TRAVEL INSPIRATION – Colorado’s Hidden Gem CRESTED BUTTE

September 16th, 2011
  


Local telemarker Max Mancini through the trees

If you haven’t already booked your northern hemisphere snow-sliding adventure for this coming winter, time to get cracking. Having trouble choosing a destination? The Mountainwatch archives are an inspirational goldmine. These next few weeks we’ll be reaching in and plucking out some of the best of our previous travel adventures…

Here, we revisit Crested Butte with the Chillfactor Ski Magazine crew, who stopped in there at the beginning of their 2010 cross-‘merica storm chasin’ trip.

Skiing Crested Butte | Tessa Cook

Crested Butte manages to be both a big mountain mecca and a family-friendly resort town. This quaint Colorado snow-spot is everything almost any snow traveller could ask for. We visited in February 2010, smack in the middle of a bumper season, and spent a week waist deep in side-country powder with some of the industry’s super stars.

Big, BIG Mountain

Veteran snow photographer Tony Harrington has seen most everything the snow-world has to offer and he calls Crested Butte’s terrain some of the knarliest in the world. He told me this on day three, when I’d – almost – found my ski legs and could point ’em with confidence in the resort’s infamous back bowls. “if you can ski this you can ski anything,” he assured me, “it’s much harder than Alaska.”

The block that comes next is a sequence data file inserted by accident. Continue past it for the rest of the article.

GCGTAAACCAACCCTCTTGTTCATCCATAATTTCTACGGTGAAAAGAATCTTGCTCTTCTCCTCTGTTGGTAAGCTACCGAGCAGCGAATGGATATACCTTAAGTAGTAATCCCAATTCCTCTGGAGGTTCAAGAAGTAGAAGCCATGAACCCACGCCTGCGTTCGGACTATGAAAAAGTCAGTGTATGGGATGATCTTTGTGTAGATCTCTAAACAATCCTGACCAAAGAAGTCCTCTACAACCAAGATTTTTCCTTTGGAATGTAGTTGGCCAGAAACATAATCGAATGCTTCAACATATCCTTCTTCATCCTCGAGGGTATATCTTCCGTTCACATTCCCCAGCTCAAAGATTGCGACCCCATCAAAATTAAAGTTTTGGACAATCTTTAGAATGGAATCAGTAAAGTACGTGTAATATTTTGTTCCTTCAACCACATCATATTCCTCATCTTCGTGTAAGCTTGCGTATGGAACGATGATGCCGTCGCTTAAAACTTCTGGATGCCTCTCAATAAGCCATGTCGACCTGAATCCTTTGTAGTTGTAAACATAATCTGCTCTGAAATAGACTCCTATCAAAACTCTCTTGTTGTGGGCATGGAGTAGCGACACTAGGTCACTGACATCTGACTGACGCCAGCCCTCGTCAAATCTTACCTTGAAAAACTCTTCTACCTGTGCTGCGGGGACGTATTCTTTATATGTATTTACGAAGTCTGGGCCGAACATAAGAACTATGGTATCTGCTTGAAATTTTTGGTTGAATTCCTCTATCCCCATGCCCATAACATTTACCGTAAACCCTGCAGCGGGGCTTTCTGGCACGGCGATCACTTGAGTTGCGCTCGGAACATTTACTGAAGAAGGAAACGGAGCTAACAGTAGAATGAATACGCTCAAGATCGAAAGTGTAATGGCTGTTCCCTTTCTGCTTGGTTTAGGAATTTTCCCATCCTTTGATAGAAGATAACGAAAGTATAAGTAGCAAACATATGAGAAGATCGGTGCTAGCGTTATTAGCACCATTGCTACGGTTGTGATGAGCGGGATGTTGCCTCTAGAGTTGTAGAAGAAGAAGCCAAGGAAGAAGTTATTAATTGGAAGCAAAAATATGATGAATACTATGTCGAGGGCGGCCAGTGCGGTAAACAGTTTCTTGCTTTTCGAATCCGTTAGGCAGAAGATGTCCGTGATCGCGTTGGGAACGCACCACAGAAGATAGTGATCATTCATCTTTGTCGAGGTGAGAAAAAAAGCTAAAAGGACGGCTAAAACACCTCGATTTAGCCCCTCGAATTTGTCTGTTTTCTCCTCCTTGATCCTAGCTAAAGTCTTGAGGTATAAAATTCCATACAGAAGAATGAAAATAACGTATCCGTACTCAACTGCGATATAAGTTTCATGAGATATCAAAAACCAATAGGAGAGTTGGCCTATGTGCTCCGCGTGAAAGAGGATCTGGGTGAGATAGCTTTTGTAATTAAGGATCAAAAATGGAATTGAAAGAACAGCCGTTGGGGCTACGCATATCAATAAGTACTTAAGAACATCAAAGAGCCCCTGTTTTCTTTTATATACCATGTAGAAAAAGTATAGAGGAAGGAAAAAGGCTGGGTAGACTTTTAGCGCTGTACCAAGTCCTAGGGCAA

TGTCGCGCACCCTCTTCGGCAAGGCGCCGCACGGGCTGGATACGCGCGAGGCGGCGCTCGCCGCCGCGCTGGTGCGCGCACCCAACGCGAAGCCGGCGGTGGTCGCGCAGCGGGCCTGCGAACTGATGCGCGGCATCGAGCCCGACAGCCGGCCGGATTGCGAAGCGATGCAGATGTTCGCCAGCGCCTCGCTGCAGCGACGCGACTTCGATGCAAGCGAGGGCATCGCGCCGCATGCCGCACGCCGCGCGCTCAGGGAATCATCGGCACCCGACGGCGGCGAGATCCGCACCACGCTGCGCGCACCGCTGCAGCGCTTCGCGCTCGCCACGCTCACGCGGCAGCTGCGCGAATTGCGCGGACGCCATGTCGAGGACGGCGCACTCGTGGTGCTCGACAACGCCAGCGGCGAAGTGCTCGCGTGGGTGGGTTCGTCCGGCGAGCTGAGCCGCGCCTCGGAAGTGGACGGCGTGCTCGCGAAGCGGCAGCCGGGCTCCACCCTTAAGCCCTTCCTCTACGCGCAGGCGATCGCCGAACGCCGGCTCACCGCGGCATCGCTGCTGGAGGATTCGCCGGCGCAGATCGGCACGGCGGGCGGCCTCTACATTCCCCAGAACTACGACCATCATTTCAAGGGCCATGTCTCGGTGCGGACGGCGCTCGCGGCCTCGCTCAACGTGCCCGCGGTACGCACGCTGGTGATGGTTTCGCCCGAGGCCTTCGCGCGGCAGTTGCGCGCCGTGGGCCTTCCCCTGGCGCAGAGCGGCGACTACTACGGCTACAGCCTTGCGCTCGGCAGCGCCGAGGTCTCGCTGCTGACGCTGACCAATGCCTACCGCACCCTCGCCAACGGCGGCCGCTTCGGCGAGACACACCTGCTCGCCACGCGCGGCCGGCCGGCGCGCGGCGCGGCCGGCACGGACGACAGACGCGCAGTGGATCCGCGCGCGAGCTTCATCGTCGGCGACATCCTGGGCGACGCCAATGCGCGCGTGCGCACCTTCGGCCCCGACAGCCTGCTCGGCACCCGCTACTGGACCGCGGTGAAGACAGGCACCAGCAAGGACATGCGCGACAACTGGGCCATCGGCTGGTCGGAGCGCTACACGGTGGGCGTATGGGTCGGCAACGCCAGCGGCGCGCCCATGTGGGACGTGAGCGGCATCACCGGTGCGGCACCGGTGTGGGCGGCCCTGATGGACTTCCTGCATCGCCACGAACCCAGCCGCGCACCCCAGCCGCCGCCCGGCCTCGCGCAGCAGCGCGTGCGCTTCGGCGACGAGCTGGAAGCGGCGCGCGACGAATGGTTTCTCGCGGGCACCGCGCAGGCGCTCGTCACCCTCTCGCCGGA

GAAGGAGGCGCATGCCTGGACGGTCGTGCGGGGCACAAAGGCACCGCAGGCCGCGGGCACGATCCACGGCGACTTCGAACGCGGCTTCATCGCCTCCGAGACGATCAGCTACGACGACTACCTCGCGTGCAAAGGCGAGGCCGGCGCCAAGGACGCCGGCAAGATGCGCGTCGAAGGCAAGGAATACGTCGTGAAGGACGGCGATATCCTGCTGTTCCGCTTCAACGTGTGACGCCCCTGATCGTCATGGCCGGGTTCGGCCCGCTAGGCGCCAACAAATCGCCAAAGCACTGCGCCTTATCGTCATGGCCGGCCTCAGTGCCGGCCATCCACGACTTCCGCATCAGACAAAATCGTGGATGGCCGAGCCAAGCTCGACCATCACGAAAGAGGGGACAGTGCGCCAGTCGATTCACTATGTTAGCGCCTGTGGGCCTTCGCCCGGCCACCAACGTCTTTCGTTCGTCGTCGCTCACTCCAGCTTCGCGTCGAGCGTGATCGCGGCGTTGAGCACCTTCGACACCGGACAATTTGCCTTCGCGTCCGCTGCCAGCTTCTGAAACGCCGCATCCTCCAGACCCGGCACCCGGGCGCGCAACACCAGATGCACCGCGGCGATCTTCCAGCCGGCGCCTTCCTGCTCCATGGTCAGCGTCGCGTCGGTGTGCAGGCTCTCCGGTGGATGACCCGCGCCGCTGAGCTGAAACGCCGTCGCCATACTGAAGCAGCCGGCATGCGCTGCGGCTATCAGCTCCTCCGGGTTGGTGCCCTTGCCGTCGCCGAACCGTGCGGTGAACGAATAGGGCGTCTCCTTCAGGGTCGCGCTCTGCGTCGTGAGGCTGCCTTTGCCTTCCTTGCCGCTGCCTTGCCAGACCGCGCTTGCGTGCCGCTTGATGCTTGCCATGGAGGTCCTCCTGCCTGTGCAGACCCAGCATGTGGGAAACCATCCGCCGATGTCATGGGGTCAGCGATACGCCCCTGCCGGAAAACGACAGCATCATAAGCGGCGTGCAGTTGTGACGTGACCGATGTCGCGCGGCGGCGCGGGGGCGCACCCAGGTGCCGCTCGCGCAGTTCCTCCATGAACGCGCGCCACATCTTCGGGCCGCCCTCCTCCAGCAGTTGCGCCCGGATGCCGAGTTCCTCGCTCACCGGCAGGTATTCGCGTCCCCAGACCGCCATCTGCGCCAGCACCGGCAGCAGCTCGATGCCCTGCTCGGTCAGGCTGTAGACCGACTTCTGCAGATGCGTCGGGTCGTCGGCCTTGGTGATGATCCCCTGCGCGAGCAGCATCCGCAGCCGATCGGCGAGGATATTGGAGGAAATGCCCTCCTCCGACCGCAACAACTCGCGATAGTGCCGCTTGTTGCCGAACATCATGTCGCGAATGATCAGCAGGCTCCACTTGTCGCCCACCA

I’m not going to lie, Crested Butte’s bowls sport some crazy terrain. The resort makes the most of the craggy San Juan Mountain Range in which it sits and the backside of the resort is an unrelenting collection of cliffs and chutes; there’s no easy way down here, just tight trees, sharp drop-offs and steep, steep faces. Fail to handle it and this mountain will judge you harshly but rise to the challenge and you’ll experience some of the most exhilarating, satisfying skiing on offer.


Harro in the ‘office’

Seeing as how were were there for the steeps and the powder we spent pretty much all of our week in those back bowls. Local legends Max Mancini – of extreme telemark fame, Wendy Fisher – former extreme skiing world champion, Jay Prentiss and ski patroller H-Bomb played guides and ensured we found the steepest and the deepest, especially on the powder mornings when, equipped with avalanche gear, we were given an early pass into the bowls to play in the powder – before access was grated to the general public.

While our legitimised rope-jumping guaranteed us some amazing first tracks you don’t need a patroller escort to enjoy some epic powder days at Crested Butte. As with any big mountain resort the locals and regulars are back country aficionados and powder mornings are competitive, but with a series of increasingly challenging bowls and some amazing skiing right under the chairlifts there’s plenty of terrain to go around.

Not a one trick pony

It wasn’t until we spent a day in Crested Butte’s terrain park that I realised just how extensive the resort’s intermediate and beginner terrain is. Complimenting the extreme backside, the frontside of the resort is all perfectly manicured slopes and wide, rolling groomers – as friendly and forgiving as the backside is unrelenting. It’s an impressive balance and one that means the resort can suit pretty much anyone; neither the good rider nor the beginner in any family or group needs to compromise on the kind of terrain they need.

Brilliant atmosphere